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Davenport v. Goodyear Dunlop Tires North America, Ltd.

United States District Court, D. South Carolina, Aiken Division

April 4, 2018

Devon Davenport, Plaintiff,
Goodyear Dunlop Tires North America, Ltd. and the Goodyear Tire and Rubber Company, Defendants.


         This matter is before the court pursuant to Defendants Goodyear Dunlop Tires North America, Ltd. and The Goodyear Tire and Rubber Company's (“Goodyear”) (collectively “Defendants”) Motion to Exclude Testimony of Plaintiffs' Expert Witness, Micky G. Gilbert, P.E. (“Mr. Gilbert”) (ECF No. 101). Plaintiffs Maria Davenport, Arnold Davenport, and Demorio Davenport (collectively “Plaintiffs”) filed a response in opposition to Defendants' Motion (ECF No. 120). For the reasons set forth below, the court GRANTS IN PART and DENIES IN PART Defendants' Motion to Exclude Testimony of Mr. Gilbert (ECF No. 101).


         On September 18, 2015, Plaintiffs Maria Davenport, Arnold Davenport, and Demorio Davenport filed a Complaint against Defendants. (ECF No. 1.) Plaintiff Maria Davenport alleged she suffered injuries while she was driving a 1996 Ford Explorer (“Subject Vehicle”) when the tread on the left rear tire (“Subject Tire”) separated from the car, causing it to overturn. (Id.) Plaintiff Demorio Davenport was a passenger in the car and he also alleges that he suffered injuries during the incident. (Id.) Plaintiffs Maria and Demorio Davenport seek damages for their claims of negligence, strict liability, and breach of warranty. (Id.) Plaintiff Arnold Davenport alleges loss of consortium. (Id. at 2.) On August 2, 2016, Defendants filed a Motion to Consolidate both cases. (ECF No. 34.) On October 25, 2016, the court granted Defendants' Motion to Consolidate for all purposes, including trial. (ECF No. 46 at 5.)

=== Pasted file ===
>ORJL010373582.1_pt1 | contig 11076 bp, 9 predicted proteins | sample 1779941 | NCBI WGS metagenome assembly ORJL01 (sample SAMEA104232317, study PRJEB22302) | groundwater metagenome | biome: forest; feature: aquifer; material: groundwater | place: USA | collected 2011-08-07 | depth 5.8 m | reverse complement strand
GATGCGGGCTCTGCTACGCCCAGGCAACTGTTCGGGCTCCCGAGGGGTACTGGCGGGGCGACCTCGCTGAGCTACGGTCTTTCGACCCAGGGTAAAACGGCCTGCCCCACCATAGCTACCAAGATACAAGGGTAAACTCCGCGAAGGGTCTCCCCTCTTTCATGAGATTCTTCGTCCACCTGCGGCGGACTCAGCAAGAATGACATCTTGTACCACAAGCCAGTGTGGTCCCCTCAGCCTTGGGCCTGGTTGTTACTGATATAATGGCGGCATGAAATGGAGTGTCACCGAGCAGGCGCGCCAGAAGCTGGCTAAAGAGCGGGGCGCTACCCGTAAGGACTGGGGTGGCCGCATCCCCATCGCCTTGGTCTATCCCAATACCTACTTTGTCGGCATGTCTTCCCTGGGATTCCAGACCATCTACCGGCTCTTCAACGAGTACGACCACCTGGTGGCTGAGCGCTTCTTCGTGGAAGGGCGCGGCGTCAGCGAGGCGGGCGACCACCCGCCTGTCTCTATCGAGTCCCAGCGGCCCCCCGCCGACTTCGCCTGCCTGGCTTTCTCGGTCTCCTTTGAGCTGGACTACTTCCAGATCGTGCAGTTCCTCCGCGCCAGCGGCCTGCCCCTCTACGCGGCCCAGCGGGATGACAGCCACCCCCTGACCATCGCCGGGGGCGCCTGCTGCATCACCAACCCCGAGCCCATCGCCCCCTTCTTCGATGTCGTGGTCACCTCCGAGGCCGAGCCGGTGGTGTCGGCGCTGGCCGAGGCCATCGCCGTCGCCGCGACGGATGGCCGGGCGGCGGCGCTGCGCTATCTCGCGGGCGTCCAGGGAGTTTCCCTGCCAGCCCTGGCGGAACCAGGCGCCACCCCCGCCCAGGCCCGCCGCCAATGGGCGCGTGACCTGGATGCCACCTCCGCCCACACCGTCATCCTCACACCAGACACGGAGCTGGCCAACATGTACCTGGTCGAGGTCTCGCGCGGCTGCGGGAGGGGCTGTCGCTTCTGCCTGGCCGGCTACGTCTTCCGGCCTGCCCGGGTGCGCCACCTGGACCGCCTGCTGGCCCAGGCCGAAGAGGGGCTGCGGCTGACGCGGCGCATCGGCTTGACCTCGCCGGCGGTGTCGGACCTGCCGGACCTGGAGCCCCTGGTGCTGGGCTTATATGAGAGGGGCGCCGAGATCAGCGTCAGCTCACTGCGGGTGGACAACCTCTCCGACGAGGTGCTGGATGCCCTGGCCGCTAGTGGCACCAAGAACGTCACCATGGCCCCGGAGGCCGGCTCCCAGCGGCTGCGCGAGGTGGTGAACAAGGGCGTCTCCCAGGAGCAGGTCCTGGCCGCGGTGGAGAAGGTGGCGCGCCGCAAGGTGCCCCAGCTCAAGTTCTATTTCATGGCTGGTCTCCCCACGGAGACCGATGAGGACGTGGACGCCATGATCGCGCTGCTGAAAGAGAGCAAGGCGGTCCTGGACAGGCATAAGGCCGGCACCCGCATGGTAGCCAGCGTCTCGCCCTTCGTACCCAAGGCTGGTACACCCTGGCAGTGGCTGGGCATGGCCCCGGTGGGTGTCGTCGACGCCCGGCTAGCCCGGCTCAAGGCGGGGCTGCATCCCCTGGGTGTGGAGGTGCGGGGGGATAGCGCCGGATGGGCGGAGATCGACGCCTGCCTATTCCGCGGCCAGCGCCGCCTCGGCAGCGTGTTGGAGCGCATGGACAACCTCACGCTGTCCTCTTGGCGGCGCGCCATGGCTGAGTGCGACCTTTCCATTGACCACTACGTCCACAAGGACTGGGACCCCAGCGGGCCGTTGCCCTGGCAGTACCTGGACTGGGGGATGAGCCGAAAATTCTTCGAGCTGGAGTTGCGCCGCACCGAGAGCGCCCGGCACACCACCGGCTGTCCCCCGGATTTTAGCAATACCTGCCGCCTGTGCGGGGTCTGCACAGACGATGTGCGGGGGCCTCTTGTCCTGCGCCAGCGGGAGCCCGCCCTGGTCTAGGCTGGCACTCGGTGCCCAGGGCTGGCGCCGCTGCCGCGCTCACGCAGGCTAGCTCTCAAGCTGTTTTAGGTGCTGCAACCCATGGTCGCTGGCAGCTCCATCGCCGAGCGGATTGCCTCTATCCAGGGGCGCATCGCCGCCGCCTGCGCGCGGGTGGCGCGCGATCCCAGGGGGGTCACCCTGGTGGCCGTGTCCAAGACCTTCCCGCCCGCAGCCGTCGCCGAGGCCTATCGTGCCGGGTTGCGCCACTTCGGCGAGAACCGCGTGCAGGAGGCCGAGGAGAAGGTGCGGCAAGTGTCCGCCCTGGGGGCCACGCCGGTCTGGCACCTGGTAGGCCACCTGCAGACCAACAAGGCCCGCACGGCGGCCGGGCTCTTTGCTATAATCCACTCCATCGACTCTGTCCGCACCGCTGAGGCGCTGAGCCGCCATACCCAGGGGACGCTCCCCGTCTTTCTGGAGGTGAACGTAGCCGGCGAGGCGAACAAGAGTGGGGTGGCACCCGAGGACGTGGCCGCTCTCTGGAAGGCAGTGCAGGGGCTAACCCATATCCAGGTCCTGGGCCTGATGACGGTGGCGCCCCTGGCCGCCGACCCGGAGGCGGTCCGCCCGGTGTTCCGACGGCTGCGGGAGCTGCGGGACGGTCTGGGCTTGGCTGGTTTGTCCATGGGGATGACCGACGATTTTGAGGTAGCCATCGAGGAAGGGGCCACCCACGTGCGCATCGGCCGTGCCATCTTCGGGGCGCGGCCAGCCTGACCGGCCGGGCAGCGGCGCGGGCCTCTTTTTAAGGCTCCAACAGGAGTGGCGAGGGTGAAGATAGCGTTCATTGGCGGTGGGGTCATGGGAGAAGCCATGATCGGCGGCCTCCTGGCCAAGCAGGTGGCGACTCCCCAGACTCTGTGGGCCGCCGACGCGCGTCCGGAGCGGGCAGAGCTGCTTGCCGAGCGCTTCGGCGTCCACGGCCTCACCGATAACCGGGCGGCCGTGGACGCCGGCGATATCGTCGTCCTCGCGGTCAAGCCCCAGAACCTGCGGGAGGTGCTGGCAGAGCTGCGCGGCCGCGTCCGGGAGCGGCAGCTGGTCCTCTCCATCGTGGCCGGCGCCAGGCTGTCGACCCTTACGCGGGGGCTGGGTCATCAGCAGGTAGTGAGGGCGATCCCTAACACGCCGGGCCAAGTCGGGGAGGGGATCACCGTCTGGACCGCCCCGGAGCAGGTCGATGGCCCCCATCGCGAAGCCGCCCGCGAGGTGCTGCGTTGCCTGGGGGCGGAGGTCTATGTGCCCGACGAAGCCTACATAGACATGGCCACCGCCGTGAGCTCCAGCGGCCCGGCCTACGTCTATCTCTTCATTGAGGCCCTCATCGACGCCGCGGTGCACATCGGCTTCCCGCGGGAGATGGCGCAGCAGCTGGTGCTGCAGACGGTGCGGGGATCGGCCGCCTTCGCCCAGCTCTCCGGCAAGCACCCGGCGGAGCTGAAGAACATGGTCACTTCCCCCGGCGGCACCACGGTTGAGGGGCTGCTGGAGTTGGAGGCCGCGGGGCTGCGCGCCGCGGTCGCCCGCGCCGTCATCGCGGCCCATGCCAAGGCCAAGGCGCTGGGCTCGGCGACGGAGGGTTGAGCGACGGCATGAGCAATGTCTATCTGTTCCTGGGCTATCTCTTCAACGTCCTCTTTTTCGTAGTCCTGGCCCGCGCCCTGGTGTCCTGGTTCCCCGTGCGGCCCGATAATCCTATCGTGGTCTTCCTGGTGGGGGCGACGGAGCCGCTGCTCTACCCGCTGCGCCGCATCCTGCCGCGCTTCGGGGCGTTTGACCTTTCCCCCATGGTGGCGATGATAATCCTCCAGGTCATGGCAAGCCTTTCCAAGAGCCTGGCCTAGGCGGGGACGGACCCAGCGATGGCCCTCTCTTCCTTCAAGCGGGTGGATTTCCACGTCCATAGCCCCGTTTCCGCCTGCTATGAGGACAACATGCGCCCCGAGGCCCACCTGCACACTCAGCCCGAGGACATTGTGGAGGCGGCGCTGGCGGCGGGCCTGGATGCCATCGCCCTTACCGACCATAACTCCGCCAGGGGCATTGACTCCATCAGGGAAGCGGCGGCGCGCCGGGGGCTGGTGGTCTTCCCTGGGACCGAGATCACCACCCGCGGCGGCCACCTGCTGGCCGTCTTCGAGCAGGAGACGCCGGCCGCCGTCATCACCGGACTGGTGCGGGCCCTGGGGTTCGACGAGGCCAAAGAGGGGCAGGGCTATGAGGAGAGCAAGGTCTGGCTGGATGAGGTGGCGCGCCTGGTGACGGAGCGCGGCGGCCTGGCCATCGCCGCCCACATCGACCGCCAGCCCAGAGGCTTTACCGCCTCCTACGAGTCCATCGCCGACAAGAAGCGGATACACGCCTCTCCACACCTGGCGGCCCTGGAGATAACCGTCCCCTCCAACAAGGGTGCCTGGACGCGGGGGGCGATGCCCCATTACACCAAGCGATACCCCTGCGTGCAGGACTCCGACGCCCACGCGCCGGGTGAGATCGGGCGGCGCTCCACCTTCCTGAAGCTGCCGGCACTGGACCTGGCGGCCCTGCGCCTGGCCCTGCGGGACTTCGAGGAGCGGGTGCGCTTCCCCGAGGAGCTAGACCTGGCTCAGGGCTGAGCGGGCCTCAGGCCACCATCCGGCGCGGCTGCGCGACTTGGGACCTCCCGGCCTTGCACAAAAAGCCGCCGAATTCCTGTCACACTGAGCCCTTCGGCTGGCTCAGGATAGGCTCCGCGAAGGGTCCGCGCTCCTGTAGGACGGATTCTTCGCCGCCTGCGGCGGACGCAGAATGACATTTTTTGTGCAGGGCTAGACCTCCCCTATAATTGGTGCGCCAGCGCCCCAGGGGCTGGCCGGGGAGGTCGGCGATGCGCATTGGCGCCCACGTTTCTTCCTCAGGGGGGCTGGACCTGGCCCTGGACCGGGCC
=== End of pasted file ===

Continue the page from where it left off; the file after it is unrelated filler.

In the present Motion, Defendants contend that “Mr. Gilbert's testimony and opinions are the type of speculative, unfounded and unreliable opinions that Federal Rules of Evidence 403 and 702 and Daubert v. Merrell Dow Pharmaceuticals, Inc., 509 U.S. 579, 589 (1993), are intended to prevent from being submitted to the jury as they would cause unfair prejudice, confuse the issues, mislead the jury and present cumulative evidence.” (ECF No. 101 at 4-5.) As such, Defendants move to exclude from evidence any testimony concerning: (1) crashworthiness or stability; (2) tire design and manufacture; (3) mechanism or cause of the alleged failure of the Subject Tire; (4) “tire aging;” (5) origin of objects in the Subject Vehicle; (6) seatbelt; (7) illustrations in Mr. Gilbert's expert report; (8) pre-accident condition of the Subject Tire; (9) effect of the size of the Subject Tire; and (10) the National Advanced Driving Simulator.[1] (ECF No. 101). On December 1, 2017, Plaintiffs filed a joint response positing that each of Mr. Gilbert's opinions indeed satisfy the Daubert standard. (ECF No. 120.) On December 15, 2017, Defendant filed a reply to Plaintiffs' response. (ECF No. 130.)


         Pursuant to Federal Rule of Evidence (“Fed. R. Evid.”) 104(a), the court must determine “[p]reliminary questions concerning the qualification of a person to be a witness . . . or the admissibility of evidence, ” including the admissibility of expert testimony under Fed.R.Evid. 702. Daubert, 509 U.S. at 587-88. A party offering an expert's opinion “bears the burden of establishing that the ‘pertinent admissibility requirements are met by a preponderance of the evidence.'” Cantrell v. Wirtgen Am., Inc., No.: CCB-07-2778, 2011 WL 915324, at *2 (D. Md. Mar. 15, 2011) (quoting Fed.R.Evid. 702 advisory committee notes (citing Bourjaily v. United States, 483 U.S. 171, 107 (1987))). In determining the admissibility of an expert's opinion, the court must reconcile the intent for Rule 702 “to liberalize the introduction of relevant expert testimony” with “the high potential for expert opinions to mislead, rather than enlighten, a jury.” Id.

         The admissibility of expert witness testimony is specifically governed by Fed.R.Evid. 702, which provides that an expert may offer an opinion if: